Movie Review : DeVito Strengthens a Soppy ‘Renaissance Man’ : The actor tones down his usual demeanor and parts of the film delight, but many incidents seem trumped up.
“Renaissance Man” wants to own your tear ducts. It’s got a sop for every audience and happy endings coming out of its ears. There’s a fine line between delighting an audience and pandering to it. “Renaissance Man” leapfrogs across the line.
What complicates the issue is that, in snatches, the film does delight. Phony hokum becomes heartfelt hokum. Danny DeVito plays out-of-work ad exec Bill Rago, Princeton graduate, who grudgingly takes a job through the local welfare office teaching eight educationally disadvantaged Army recruits at a nearby post.
This “Dead Poets Society"/ “Corn Is Green” setup always seems to work on some level--movies about the inspirations of education can be inspiring--and the liveliest moments in “Renaissance Man” involve Bill’s classroom wheedlings and back talk. Initially marking time while hunting for a “real” job, he finds himself roused to help his troops. He discovers an improbable way to reach them--by teaching them “Hamlet.”
Screenwriter Jim Burnstein reportedly worked a job very much like Bill’s, but many of the incidents in the film seem trumped up. Bill’s washout students are, of course, not really washouts; they just need to be cared for. They’re like racially mixed Dead End Kids for the dysfunctional ‘90s. Most of them have sob stories: Miranda (Stacey Dash) was ditched by her mother; Brian (Peter Simmons) never knew his father who was killed in Vietnam; Jackson (Richard T. Jones) was a great pro football prospect before he became injured; Mel (Greg Sporleder) comes from an abusive family and dozes to blank out the pain.
Even the soldiers who don’t seem touched by grief or anger--like country boy Tommy Lee (Mark Wahlberg, a.k.a. Marky Mark) or the well-read Roosevelt (Khalil Kain) or the jokester Jamaal (Kadeem Hardison)--seem stunted not by lack of aptitude but by lack of opportunity. Donnie (Lillo Brancato Jr.) starts out reading comic books and ends up reciting the “St. Crispin’s Day” speech from “Henry V” to his flabbergasted drill sergeant (well played by Gregory Hines). It’s an inspiring moment, but it would have been funnier--and probably truer to experience--if Donnie, an expert mimic, had recited the speech in his Al Pacino voice from “Scarface.”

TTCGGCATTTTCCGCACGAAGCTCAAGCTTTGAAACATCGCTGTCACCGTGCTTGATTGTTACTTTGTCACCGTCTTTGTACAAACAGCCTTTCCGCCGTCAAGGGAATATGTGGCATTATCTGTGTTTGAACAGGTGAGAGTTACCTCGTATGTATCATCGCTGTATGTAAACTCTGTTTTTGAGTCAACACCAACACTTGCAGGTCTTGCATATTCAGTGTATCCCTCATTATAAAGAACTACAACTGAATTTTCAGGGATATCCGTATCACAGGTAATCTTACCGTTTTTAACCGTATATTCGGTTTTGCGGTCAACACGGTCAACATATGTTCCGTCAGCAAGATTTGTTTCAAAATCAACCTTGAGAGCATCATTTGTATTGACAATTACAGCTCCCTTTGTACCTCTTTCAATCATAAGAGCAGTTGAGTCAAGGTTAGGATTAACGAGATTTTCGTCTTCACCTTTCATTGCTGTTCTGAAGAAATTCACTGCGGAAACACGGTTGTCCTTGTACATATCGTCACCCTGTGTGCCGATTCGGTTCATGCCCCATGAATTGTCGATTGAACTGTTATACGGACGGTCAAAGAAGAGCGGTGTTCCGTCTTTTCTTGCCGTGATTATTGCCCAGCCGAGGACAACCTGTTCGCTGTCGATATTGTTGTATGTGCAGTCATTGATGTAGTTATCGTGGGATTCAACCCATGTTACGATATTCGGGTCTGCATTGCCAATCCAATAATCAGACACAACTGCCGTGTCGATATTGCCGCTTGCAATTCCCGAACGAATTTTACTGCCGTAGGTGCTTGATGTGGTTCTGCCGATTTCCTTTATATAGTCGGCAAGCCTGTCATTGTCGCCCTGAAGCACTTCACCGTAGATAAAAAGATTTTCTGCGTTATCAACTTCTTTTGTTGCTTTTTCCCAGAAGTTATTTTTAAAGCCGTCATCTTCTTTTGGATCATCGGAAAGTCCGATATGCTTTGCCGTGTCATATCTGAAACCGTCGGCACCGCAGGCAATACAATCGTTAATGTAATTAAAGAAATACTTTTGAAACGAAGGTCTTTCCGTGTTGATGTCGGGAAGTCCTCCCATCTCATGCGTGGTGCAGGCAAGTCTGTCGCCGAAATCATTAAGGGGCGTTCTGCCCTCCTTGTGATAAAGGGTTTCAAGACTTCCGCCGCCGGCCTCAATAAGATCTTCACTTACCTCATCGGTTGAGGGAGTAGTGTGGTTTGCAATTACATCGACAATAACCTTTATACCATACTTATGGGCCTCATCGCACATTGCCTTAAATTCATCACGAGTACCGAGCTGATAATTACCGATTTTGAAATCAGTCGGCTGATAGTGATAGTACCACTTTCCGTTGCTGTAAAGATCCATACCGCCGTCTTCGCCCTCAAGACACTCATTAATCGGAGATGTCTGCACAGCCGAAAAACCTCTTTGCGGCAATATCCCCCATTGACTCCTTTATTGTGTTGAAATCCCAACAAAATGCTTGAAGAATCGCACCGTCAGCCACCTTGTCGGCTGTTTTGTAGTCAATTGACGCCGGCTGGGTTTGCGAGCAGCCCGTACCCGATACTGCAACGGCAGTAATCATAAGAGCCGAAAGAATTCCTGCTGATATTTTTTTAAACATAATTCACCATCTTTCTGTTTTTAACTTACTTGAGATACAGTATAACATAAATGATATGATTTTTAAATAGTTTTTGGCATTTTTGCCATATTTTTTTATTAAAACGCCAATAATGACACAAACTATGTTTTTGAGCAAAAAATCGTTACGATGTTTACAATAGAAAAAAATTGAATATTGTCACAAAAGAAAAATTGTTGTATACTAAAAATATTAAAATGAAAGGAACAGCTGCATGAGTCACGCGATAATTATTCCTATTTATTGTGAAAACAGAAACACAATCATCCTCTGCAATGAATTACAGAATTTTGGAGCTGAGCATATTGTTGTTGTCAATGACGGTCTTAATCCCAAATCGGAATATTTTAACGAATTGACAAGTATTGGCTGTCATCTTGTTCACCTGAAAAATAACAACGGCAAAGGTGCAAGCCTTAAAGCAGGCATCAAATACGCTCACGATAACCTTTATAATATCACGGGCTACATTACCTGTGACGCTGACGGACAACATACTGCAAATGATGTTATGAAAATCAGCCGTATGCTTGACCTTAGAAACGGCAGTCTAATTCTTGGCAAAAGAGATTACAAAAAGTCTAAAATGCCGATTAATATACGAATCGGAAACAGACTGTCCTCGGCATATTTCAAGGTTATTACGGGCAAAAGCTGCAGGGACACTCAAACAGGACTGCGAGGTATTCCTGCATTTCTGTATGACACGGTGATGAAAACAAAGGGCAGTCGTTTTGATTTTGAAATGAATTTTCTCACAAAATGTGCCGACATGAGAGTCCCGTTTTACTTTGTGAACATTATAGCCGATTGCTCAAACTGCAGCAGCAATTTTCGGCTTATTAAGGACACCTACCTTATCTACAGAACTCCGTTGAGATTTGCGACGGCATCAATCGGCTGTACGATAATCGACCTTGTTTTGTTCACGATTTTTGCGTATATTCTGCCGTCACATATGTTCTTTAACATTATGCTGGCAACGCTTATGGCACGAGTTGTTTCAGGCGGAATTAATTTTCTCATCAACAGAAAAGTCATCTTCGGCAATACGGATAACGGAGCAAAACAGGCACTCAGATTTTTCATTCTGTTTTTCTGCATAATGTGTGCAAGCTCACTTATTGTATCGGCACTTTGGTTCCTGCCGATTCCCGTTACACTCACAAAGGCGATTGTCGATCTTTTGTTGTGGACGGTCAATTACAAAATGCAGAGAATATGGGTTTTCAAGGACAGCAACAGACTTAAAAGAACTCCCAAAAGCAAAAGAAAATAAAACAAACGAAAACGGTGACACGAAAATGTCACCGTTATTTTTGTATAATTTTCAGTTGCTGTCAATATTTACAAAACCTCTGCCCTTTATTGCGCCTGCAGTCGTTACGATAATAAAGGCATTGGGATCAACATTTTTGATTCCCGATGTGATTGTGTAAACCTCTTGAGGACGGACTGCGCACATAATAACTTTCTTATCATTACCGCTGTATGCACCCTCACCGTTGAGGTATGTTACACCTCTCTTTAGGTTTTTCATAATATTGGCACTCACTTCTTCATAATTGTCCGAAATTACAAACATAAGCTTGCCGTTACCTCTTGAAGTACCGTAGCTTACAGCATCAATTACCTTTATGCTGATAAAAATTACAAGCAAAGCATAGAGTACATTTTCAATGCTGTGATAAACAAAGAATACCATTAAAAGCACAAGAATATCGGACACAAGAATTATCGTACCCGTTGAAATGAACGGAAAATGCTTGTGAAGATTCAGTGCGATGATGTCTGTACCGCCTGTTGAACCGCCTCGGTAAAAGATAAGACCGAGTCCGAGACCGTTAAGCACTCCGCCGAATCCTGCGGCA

The soldiers get fired up about “Hamlet” by relating the play to their own lives--it’s Shakespeare as therapist, as career adviser. The film’s view of education is inspiring but also a bit bogus. It reduces great drama to a catalogue of shibboleths and life lessons. (This is also what the movie does to its own meanings.) And Bill’s transformation is self-serving. He comes to recognize that his former advertising world lacks the “truth” of his new crusade but Burnstein and director Penny Marshall plug the Joy of Learning with slick commercial fervor, as if they were framing an ad campaign.
“Renaissance Man” never really shows us how Bill’s brood might bring him into their culture. Through them he discovers his real calling, but the educational process is mostly one-way-- his way. (The big dance number where the students do a rap version of “Hamlet” is the film’s phoniest scene.) Bill is too busy getting his comeuppance in other ways: as a divorced father whose daughter wants his respect; as a former draft resister who learns, from the company colonel (Cliff Robertson), the true value of the military life.
DeVito is required to plod Bill through a lot of hare-brained paces, like the scene where he enters an endurance test to win the respect of his students. But DeVito is remarkably good in the role anyway; it seems to have touched something genuine in him. He’s toned down his usual bug-eyed squalling, and the result is his best screen work since Barry Levinson’s “Tin Men.”
It is in Bill’s early scenes, where he stands humiliated before his jobless life, that Penny Marshall’s tact as a director comes through best. It doesn’t come through often enough, though. She’s a graceful, intelligent director who doesn’t appear to have her heart in all the graceless grandstanding in “Renaissance Man.” She doesn’t have the gift for shamelessness, and that’s why the film, with its pileup of sentimentalities, seems so processed. She’s trying to engineer our emotions, but she’s smart enough to know that an artist--not an engineer--is required for the job.
* MPAA rating: PG-13, for some language. Times guidelines: It includes references to bloodshed in Vietnam and crack dealing. ‘Renaissance Man’
Danny DeVito: Bill Rago
Gregory Hines: Sgt. Cass
Cliff Robertson: Col. James
James Remar: Capt. Murdoch
An Andrew G. Vajna presentation in association with Touchstone Pictures. Director Penny Marshall. Producers Sara Colleton, Elliot Abbott, Robert Greenhut. Executive producers Penny Marshall, Buzz Feitshans. Screenplay by Jim Burnstein. Cinematographer Adam Greenberg. Editors George Bowers and Battle Davis. Costumes Betsy Heimann. Music Hans Zimmer. Production design Geoffrey Kirkland. Set designer Robert Fechtman. Set decorator Jennifer Williams. Running time: 2 hours, 9 minutes.
* In general release throughout Southern California.